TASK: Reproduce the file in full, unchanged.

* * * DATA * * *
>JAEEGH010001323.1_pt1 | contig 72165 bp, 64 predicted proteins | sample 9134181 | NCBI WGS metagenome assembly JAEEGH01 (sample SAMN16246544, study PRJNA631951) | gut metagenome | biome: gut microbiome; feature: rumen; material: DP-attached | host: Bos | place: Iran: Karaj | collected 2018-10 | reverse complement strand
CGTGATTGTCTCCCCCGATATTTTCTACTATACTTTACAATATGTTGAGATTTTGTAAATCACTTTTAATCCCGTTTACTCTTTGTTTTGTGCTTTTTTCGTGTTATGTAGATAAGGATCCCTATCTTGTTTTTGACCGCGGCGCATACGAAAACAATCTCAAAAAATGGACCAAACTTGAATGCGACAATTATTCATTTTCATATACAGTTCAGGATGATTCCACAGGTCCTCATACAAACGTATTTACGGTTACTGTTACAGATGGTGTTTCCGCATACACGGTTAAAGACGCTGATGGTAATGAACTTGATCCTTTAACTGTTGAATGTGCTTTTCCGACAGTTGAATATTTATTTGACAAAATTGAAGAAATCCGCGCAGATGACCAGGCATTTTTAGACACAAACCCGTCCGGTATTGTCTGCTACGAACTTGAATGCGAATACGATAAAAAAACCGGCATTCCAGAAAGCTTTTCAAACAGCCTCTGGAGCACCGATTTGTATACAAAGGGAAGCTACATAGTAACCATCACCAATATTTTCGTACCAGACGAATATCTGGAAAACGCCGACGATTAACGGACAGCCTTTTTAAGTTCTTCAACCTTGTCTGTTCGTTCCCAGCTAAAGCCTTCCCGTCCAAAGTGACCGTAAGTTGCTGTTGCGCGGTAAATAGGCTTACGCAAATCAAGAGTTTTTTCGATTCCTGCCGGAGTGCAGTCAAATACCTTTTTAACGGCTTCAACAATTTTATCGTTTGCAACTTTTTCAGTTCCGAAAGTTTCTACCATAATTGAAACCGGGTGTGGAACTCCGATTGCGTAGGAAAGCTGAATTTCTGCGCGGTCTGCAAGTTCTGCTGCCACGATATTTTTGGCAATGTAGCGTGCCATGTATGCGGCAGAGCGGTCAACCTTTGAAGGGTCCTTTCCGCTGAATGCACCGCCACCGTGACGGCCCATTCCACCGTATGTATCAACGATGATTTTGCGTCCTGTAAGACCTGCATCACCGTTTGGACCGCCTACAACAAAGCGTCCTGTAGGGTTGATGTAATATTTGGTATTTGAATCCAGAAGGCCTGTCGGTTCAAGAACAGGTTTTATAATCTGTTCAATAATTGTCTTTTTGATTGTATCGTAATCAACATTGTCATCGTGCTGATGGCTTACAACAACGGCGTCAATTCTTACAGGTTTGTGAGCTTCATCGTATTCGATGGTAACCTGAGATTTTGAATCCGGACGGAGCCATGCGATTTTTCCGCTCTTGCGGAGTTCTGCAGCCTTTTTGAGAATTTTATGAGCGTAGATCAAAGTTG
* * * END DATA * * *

>JAEEGH010001323.1_pt1 | contig 72165 bp, 64 predicted proteins | sample 9134181 | NCBI WGS metagenome assembly JAEEGH01 (sample SAMN16246544, study PRJNA631951) | gut metagenome | biome: gut microbiome; feature: rumen; material: DP-attached | host: Bos | place: Iran: Karaj | collected 2018-10 | reverse complement strand
CGTGATTGTCTCCCCCGATATTTTCTACTATACTTTACAATATGTTGAGATTTTGTAAATCACTTTTAATCCCGTTTACTCTTTGTTTTGTGCTTTTTTCGTGTTATGTAGATAAGGATCCCTATCTTGTTTTTGACCGCGGCGCATACGAAAACAATCTCAAAAAATGGACCAAACTTGAATGCGACAATTATTCATTTTCATATACAGTTCAGGATGATTCCACAGGTCCTCATACAAACGTATTTACGGTTACTGTTACAGATGGTGTTTCCGCATACACGGTTAAAGACGCTGATGGTAATGAACTTGATCCTTTAACTGTTGAATGTGCTTTTCCGACAGTTGAATATTTATTTGACAAAATTGAAGAAATCCGCGCAGATGACCAGGCATTTTTAGACACAAACCCGTCCGGTATTGTCTGCTACGAACTTGAATGCGAATACGATAAAAAAACCGGCATTCCAGAAAGCTTTTCAAACAGCCTCTGGAGCACCGATTTGTATACAAAGGGAAGCTACATAGTAACCATCACCAATATTTTCGTACCAGACGAATATCTGGAAAACGCCGACGATTAACGGACAGCCTTTTTAAGTTCTTCAACCTTGTCTGTTCGTTCCCAGCTAAAGCCTTCCCGTCCAAAGTGACCGTAAGTTGCTGTTGCGCGGTAAATAGGCTTACGCAAATCAAGAGTTTTTTCGATTCCTGCCGGAGTGCAGTCAAATACCTTTTTAACGGCTTCAACAATTTTATCGTTTGCAACTTTTTCAGTTCCGAAAGTTTCTACCATAATTGAAACCGGGTGTGGAACTCCGATTGCGTAGGAAAGCTGAATTTCTGCGCGGTCTGCAAGTTCTGCTGCCACGATATTTTTGGCAATGTAGCGTGCCATGTATGCGGCAGAGCGGTCAACCTTTGAAGGGTCCTTTCCGCTGAATGCACCGCCACCGTGACGGCCCATTCCACCGTATGTATCAACGATGATTTTGCGTCCTGTAAGACCTGCATCACCGTTTGGACCGCCTACAACAAAGCGTCCTGTAGGGTTGATGTAATATTTGGTATTTGAATCCAGAAGGCCTGTCGGTTCAAGAACAGGTTTTATAATCTGTTCAATAATTGTCTTTTTGATTGTATCGTAATCAACATTGTCATCGTGCTGATGGCTTACAACAACGGCGTCAATTCTTACAGGTTTGTGAGCTTCATCGTATTCGATGGTAACCTGAGATTTTGAATCCGGACGGAGCCATGCGATTTTTCCGCTCTTGCGGAGTTCTGCAGCCTTTTTGAGAATTTTATGAGCGTAGATCAAAGTTG